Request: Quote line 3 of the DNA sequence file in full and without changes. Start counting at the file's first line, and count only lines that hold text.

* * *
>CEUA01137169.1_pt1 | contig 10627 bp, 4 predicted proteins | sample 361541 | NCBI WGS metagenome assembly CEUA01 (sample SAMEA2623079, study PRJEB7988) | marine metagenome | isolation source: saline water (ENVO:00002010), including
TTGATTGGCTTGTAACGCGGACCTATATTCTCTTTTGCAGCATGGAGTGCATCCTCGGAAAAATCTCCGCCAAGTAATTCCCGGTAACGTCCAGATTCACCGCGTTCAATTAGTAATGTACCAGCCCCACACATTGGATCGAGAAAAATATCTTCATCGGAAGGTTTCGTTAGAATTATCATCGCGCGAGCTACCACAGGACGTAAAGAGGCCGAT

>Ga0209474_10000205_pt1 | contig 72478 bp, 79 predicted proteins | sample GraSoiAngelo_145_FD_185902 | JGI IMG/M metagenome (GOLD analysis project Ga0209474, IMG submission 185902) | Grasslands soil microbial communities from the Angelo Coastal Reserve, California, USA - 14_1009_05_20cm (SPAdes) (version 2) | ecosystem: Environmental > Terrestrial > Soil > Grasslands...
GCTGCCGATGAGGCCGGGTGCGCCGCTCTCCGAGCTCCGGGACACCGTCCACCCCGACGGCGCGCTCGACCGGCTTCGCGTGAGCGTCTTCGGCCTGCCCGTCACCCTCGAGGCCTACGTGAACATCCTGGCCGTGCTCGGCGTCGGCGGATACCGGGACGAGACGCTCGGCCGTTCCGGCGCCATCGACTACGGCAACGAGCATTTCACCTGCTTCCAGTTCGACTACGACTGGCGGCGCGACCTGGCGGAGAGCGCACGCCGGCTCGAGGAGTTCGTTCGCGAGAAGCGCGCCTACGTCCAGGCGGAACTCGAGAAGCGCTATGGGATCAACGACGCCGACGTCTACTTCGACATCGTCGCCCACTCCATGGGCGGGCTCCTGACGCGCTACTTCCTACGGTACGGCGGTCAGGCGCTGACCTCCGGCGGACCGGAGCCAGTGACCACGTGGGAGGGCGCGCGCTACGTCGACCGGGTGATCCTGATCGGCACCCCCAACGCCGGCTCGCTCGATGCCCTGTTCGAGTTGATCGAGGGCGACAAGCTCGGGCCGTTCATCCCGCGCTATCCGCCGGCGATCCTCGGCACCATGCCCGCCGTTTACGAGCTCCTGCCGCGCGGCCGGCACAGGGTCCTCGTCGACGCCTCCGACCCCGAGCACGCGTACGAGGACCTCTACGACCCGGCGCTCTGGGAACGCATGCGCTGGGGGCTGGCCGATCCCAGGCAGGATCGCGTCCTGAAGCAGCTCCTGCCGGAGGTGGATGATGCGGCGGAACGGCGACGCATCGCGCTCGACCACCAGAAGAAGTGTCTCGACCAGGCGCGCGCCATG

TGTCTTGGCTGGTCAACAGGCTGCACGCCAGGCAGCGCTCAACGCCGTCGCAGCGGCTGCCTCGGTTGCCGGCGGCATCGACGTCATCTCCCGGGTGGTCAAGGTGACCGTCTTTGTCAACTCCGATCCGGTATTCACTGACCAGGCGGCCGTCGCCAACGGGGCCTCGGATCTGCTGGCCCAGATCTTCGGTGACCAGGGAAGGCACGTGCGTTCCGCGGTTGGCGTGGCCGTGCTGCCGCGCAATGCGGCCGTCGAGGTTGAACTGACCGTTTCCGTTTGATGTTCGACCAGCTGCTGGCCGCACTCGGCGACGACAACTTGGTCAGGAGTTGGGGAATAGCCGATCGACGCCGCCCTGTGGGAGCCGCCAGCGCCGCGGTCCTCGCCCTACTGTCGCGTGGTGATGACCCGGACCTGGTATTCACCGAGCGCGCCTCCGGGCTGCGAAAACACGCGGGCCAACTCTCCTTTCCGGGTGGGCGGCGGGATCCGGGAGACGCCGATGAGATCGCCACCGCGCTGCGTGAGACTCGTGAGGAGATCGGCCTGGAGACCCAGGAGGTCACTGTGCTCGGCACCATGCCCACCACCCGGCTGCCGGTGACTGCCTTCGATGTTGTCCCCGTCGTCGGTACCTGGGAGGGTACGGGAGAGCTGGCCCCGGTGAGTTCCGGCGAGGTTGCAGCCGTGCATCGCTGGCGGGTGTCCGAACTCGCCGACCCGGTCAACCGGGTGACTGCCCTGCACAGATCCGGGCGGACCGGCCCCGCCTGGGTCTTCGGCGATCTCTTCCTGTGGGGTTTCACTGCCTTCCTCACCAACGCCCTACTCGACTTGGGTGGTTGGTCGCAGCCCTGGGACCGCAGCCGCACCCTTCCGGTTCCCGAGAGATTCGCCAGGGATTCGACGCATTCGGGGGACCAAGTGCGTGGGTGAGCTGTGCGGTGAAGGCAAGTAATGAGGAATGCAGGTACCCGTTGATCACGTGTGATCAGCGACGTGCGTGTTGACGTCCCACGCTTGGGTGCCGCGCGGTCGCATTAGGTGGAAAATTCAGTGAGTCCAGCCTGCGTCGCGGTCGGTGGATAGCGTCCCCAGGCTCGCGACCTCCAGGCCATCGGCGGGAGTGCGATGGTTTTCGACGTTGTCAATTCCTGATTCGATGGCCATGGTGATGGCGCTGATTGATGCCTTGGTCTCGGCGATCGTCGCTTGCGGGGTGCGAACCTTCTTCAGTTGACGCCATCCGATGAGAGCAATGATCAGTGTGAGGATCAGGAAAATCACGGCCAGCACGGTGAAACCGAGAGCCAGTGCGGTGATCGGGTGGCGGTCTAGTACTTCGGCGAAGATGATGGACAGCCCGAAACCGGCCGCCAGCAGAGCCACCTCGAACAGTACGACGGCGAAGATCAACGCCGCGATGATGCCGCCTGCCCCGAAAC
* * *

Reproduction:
>Ga0209474_10000205_pt1 | contig 72478 bp, 79 predicted proteins | sample GraSoiAngelo_145_FD_185902 | JGI IMG/M metagenome (GOLD analysis project Ga0209474, IMG submission 185902) | Grasslands soil microbial communities from the Angelo Coastal Reserve, California, USA - 14_1009_05_20cm (SPAdes) (version 2) | ecosystem: Environmental > Terrestrial > Soil > Grasslands...